As my chronicling of cheap toy cameras continues, not too terribly long ago I picked up a Reto Ultra Wide & Slim (yes, that’s the camera’s full name) 35mm film camera off of Amazon for about $30. I guess these things have been around for a few years now but, honestly, I just found out they existed, and for 30 bucks I figured why not and clicked the “buy now” button.
If there was ever a 35mm film camera made for the selfie age, this might be it.
As it’s name implies, the Reto is equipped with an “ultra wide” 22mm lens. It’s also super simple to use, just like most of the cheap toy cameras on the market, and is a great starter camera for kids or beginners looking to get into film photography. The camera has a button to fire the shutter, a manual winder to advance the film, and… that’s pretty much it.
All you have to do to take a decent selfie is flip the camera around and push the shutter button.
The lack of options on the camera really frees you up to focus on the photography side of things, or just goof off because you have a small plastic toy camera in hand, which is pretty much the route I took with the first roll.
Similar to other plastic cameras, you never really know what you’re going to get out of the developing take. There’s heavy vignetting, soft corners and soft focus, lens flare, and the possibilities of light leaks and other imperfections (although I didn’t have a single light leak on this roll, and with the way the film door is seated it may never happen). The 2-piece lens is a very simple design and is uncoated, which means you get some pretty funky flare when photographing into the sun, kind of like this:
One of the biggest selling points to me is the size of this camera. It is tiny. I means like fit in the palm of your hand tiny, like half the size of an Olympus OM-1 tiny, which is already a camera known for it’s compact size. It is by far the smallest camera I own, possibly the smallest film camera ever made(?). If there’s ever a smaller design they’ll be shaving millimeters because there’s a physical limitation to how small you can make something and still fit a roll of 35mm film inside.
Another boost, you guessed it, is the 22mm wide-angle lens. It’s wider than any of the lenses I actually own aside from a Canon EF 16-35mm zoom, and that lens alone is probably trip the size of this camera. I work on a 32-foot charter fishing boat during the summer months. It’s got pretty limited deck space, and the wide angle on the Reto should be good for capturing the chaos on the back deck.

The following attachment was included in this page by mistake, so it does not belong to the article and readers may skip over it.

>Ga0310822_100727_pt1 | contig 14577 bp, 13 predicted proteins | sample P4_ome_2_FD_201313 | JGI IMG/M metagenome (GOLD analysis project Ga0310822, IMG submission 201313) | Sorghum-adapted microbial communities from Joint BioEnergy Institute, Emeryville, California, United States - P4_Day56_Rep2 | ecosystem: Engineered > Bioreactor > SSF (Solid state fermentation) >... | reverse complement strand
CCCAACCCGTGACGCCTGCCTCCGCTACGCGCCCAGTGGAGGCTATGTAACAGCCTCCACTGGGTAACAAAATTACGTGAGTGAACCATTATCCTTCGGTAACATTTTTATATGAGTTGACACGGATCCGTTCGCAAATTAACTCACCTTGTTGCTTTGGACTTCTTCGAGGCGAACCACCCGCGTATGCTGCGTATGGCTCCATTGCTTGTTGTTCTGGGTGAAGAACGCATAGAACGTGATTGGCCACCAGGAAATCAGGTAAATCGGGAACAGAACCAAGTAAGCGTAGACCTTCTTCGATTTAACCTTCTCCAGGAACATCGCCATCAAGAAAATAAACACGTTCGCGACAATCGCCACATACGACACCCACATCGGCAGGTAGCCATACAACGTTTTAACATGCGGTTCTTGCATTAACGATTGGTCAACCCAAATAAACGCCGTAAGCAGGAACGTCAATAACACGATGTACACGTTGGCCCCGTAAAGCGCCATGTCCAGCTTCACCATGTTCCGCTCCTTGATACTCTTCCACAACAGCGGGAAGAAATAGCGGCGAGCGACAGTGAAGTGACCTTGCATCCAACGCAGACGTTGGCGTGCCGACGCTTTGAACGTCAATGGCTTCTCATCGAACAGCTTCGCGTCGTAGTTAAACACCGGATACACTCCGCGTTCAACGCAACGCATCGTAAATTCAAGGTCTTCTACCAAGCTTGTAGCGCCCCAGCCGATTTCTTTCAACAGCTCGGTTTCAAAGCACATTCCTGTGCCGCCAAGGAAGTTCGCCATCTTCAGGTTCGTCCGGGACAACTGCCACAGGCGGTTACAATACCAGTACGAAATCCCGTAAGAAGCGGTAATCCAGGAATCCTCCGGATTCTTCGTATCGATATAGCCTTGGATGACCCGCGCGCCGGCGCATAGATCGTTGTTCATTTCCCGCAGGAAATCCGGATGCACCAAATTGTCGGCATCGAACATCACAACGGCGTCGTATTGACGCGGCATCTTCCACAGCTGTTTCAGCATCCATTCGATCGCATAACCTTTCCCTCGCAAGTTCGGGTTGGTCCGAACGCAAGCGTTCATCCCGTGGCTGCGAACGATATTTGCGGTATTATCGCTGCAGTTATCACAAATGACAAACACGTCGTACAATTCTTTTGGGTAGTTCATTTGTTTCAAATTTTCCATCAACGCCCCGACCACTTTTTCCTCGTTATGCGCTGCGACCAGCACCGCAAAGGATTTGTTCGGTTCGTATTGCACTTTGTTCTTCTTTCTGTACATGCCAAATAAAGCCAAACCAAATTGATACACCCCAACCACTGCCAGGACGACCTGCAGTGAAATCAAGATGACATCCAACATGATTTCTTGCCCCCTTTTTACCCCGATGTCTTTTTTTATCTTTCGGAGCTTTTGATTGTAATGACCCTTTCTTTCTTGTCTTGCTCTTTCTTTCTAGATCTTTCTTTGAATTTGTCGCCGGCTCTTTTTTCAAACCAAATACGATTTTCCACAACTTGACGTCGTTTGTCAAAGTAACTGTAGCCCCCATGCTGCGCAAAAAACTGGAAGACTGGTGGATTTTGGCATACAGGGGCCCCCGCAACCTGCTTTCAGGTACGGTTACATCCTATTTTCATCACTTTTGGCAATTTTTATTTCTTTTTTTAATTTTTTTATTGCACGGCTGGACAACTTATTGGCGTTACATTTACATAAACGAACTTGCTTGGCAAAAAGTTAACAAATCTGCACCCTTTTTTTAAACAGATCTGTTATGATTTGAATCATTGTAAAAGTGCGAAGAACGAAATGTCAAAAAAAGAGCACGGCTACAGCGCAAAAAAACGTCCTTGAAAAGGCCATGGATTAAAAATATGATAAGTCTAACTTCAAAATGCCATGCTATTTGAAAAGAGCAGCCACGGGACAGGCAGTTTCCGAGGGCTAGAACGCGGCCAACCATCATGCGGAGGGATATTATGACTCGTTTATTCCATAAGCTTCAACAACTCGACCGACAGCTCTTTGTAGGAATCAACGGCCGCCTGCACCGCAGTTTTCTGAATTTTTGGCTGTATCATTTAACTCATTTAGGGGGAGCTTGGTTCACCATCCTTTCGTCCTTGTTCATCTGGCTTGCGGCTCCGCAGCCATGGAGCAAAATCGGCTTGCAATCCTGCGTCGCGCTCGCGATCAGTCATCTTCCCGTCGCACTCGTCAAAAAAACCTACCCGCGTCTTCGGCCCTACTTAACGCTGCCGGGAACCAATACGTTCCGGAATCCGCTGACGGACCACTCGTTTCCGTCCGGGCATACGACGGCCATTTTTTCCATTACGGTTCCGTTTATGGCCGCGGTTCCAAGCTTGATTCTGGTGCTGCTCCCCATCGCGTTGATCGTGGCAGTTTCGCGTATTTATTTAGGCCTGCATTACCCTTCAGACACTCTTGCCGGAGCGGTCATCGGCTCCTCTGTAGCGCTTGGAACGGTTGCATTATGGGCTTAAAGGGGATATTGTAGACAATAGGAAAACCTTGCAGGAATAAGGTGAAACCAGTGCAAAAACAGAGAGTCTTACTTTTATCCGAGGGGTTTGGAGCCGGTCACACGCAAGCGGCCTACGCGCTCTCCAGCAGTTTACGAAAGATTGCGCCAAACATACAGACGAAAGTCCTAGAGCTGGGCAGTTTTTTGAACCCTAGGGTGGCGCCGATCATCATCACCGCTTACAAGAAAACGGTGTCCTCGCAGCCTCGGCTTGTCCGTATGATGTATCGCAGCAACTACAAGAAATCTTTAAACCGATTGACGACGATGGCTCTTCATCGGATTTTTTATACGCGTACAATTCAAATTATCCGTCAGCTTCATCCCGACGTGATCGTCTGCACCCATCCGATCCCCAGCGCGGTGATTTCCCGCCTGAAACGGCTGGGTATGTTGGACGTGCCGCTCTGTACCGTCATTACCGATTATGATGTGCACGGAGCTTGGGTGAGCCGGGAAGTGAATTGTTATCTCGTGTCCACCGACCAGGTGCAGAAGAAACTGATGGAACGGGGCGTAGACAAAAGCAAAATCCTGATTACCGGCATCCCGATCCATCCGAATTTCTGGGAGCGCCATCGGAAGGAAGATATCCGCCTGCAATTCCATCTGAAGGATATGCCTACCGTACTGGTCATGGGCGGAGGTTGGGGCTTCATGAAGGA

Some other things worth noting, the Reto’s shutter only has one speed, 1/125s, which means it’s well suited for outdoor daylight photography and not much else. It’s also a good idea to load it with 400 speed film, or maybe even 800 speed if you know it’s going to be an overcast day. This camera is not good for indoor or low-light photography. None of my indoor shots produced a usable image.
With that said, I decided to load the camera with a roll of Kodak Color Plus 200 that I had laying around and push the film 1 stop during developing (so no real surprise the indoor shots didn’t come out). That’s mainly because it was the only consumer-grade film I had at the time and I didn’t want to burn a $15 roll of Portra 400 (prices for some of these film stocks have gone crazy post-pandemic *eye roll*).
The only real issues I had with this camera were mostly self-inflicted. I got my fingers in the frame on several pictures (as you can see above) probably because the camera is so small and the lens so wide. Just make sure to keep them behind the box and you’re good. I also took a bunch of crooked photos. I’m normally pretty good about holding the camera level, but I guess I’m still getting used to this one and its perspective. Other than that, the film door is kind of hard to get open because of the tiny latch. I’d rather have that problem than have to worry about it flying open though since I’ll be pocketing this camera most of the time.
If this camera peaks your interest you might also check out the harder-to-find Werlisa Color Club 35mm or the cult-classic Holga medium format camera.